American RadioWorks |
(Photos: Franklin D. Roosevelt Presidential Library)

The First Family of Radio

When Franklin D. Roosevelt was elected president in 1932, he and first lady Eleanor Roosevelt both used the new medium of radio to reach into American homes like never before. They rallied the nation to combat the Great Depression and fight fascism. The Roosevelts forged an uncommonly personal relationship with the people. This documentary explores how FDR and ER's use of radio revolutionized the way Americans relate to the White House and its occupants.

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American RadioWorks |
(Photos: Franklin D. Roosevelt Presidential Library)

The First Family of Radio

When Franklin D. Roosevelt was elected president in 1932, he and first lady Eleanor Roosevelt both used the new medium of radio to reach into American homes like never before. They rallied the nation to combat the Great Depression and fight fascism. The Roosevelts forged an uncommonly personal relationship with the people. This documentary explores how FDR and ER's use of radio revolutionized the way Americans relate to the White House and its occupants.

Recent Posts

  • 11.17.14

    The Utility of a PhD

    Humanities professors at colleges and universities are re-thinking what it means to offer a PhD. The old model is proving unsustainable. It takes an average nine years to get a doctorate, but less than 60 percent of PhDs are finding tenure-track teaching jobs. This week, we look at a new report recommending academics view doctoral programs in a new light.
  • 11.10.14

    Radio: FDR’s ‘Natural Gift’

    President Franklin D. Roosevelt was a radio natural. He spoke in a confident, informal way, using simple words and phrases that were easy to grasp.
  • 11.12.14

    The Roosevelts as a political team

    Eleanor and Franklin Roosevelt were not the first White House couple to act as political partners, but they were the first to do so in such a public fashion.
  • 11.10.14

    Radio: The Internet of the 1930s

    Some predicted radio would be a powerful force for democratizing information and spreading knowledge to a vast population previously separated by geography or income. But the new technology also raised anxieties.

Back to The Data

Trips by*

Eric Eikenberg


Total cost of 8 trips: $16,060.85


Trips traveled under the office of E. Clay Shaw

Destination: HOT SPRINGS, WVA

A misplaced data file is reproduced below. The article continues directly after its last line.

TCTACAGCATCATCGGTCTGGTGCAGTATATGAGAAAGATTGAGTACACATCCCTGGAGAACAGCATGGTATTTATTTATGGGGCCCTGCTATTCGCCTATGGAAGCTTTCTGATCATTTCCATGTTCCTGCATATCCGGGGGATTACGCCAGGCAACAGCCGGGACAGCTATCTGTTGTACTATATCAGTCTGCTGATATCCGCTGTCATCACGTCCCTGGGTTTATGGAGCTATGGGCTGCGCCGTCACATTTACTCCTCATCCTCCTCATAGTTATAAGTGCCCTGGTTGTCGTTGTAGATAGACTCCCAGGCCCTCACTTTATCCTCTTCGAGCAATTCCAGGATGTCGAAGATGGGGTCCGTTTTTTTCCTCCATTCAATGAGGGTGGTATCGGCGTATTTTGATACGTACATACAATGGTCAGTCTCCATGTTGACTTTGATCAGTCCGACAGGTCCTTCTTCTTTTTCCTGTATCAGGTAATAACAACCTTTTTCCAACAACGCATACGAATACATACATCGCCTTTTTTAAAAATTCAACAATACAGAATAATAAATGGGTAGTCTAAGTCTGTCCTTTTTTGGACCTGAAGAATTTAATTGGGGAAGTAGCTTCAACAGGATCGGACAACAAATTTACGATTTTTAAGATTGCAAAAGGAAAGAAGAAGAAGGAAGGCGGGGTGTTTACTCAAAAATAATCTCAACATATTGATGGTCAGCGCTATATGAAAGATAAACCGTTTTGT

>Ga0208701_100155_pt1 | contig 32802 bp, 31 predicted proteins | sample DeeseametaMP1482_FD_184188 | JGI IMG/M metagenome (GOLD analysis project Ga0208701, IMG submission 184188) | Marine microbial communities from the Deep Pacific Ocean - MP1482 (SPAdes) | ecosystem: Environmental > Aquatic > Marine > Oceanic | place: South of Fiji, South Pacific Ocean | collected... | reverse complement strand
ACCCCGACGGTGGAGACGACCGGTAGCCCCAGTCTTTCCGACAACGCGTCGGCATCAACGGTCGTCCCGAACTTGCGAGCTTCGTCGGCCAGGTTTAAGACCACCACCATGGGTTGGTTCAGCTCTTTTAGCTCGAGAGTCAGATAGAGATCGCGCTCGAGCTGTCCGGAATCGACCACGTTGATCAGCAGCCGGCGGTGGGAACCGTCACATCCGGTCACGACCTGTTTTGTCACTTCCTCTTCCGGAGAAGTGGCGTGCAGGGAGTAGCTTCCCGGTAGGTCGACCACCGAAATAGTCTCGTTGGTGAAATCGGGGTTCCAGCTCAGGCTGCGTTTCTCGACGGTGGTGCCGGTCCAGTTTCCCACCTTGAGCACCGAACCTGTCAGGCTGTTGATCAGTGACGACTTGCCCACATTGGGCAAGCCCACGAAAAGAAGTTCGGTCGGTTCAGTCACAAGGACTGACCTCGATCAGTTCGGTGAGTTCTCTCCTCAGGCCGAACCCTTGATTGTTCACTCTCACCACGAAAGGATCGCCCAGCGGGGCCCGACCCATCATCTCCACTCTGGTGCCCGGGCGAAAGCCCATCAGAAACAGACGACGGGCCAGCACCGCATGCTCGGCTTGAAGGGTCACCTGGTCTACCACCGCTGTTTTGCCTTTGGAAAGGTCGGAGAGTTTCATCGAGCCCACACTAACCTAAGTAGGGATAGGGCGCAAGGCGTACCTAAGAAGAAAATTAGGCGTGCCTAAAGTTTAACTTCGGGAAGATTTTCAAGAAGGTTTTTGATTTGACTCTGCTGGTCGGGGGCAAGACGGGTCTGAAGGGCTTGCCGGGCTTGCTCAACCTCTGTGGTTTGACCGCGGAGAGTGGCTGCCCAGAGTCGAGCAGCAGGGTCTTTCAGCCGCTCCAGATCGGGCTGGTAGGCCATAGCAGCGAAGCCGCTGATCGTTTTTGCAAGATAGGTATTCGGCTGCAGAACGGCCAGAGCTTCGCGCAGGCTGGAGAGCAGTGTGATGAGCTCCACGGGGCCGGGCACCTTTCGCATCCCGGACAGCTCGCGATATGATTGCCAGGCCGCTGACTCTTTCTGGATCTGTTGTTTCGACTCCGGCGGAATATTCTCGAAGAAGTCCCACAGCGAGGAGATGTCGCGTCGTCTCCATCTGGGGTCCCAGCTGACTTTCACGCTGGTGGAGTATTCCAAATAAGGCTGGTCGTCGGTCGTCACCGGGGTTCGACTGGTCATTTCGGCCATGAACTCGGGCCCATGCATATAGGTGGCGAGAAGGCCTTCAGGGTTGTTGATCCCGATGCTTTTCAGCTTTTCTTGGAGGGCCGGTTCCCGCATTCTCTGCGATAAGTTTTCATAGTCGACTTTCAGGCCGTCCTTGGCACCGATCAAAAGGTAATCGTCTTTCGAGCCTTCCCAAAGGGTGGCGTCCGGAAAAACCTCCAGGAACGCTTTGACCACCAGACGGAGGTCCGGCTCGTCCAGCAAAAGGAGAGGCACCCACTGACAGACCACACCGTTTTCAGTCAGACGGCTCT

Sponsor: Congressional Institute Inc
Purpose: BI-CAMERAL CHIEFS OF STAFF RETREAT
Date: Oct 23, 2003 (3 days)
Expense: $1,454.00
source

Destination: HANDI-DA NANG-HO CHI MINH CITY-SEOUL
Sponsor: US-Vietnam Trade Council
Purpose: VISIT WITH VIETNAMESE GOVERNMENT OFFICIALS TO DISCUSS RANGE OF ISSUES INCLUDING STATUS OF BILATERAL TRADE AGREEMENT, MILITARY EXERCISES, ANTDIMPING CASE AND PON/MIA ISSUES
Date: Jan 10, 2004 (7 days)
Expense: $5,177.00
source

Destination: PHILADELPHIA, PA
Sponsor: Mercatus Center at George Mason University
Purpose: BI-PARTISAN CHIEFS OF STAFF RETREAT
Date: Feb 20, 2004 (1 day)
Expense: $528.00
source

Destination: ORLANDO
Sponsor: FLORIDA DEPARTMENT OF CITRUS (FDOC) AND FLORIDA CITRUS MUTUAL
Purpose: CONGRESSIONAL STAFF TRIP TO DISCUSS CURRENT STATE OF FLORIDA CITRUS INDUSTRY
Date: Jun 29, 2004 (6 days)
Expense: $456.15
source

Destination: KESWICK HALL, CHARLOTTESVILLE, VA
Sponsor: Republican Main Street Partnership
Purpose: CHIEFS OF STAFF RETREAT
Date: Sep 10, 2004 (2 days)
Expense: $1,148.90
source

Destination: PUNTA CANA, DOMINICAN REPUBLIC
Sponsor: Chamber of Commerce for the USA
Purpose: 2005 TRADE CONFERENCE
Date: Feb 10, 2005 (3 days)
Expense: $1,037.05
source

Destination: THE GREENBRIER, WHITE SULPHUR SPRINGS, WEST VIRGINIA
Sponsor: Congressional Institute Inc
Purpose: 2005 BICAMERAL CHIEFS OF STAFF RETREAT
Date: Mar 3, 2005 (2 days)
Expense: $1,006.00
source

Destination: BANGKOK, THAILAND-PHUKET, THAILAND
Sponsor: US-Asean Business Council
Purpose: TRIP HIGHLIGHTED THE PENDING FREE TRADE AGREEMENT BETWEEN THE U.S. AND THAILAND. TRIP ALSO DETAILED THE RELIEF EFFORTS FOLLOWING DECEMBER TSUNAMI
Date: Mar 26, 2005 (8 days)
Expense: $5,253.75
source



* - Trips by all travelers named Eric Eikenberg.


American RadioWorks |
(Photos: Franklin D. Roosevelt Presidential Library)

The First Family of Radio

When Franklin D. Roosevelt was elected president in 1932, he and first lady Eleanor Roosevelt both used the new medium of radio to reach into American homes like never before. They rallied the nation to combat the Great Depression and fight fascism. The Roosevelts forged an uncommonly personal relationship with the people. This documentary explores how FDR and ER's use of radio revolutionized the way Americans relate to the White House and its occupants.

Recent Posts

  • 11.17.14

    The Utility of a PhD

    Humanities professors at colleges and universities are re-thinking what it means to offer a PhD. The old model is proving unsustainable. It takes an average nine years to get a doctorate, but less than 60 percent of PhDs are finding tenure-track teaching jobs. This week, we look at a new report recommending academics view doctoral programs in a new light.
  • 11.10.14

    Radio: FDR’s ‘Natural Gift’

    President Franklin D. Roosevelt was a radio natural. He spoke in a confident, informal way, using simple words and phrases that were easy to grasp.
  • 11.12.14

    The Roosevelts as a political team

    Eleanor and Franklin Roosevelt were not the first White House couple to act as political partners, but they were the first to do so in such a public fashion.
  • 11.10.14

    Radio: The Internet of the 1930s

    Some predicted radio would be a powerful force for democratizing information and spreading knowledge to a vast population previously separated by geography or income. But the new technology also raised anxieties.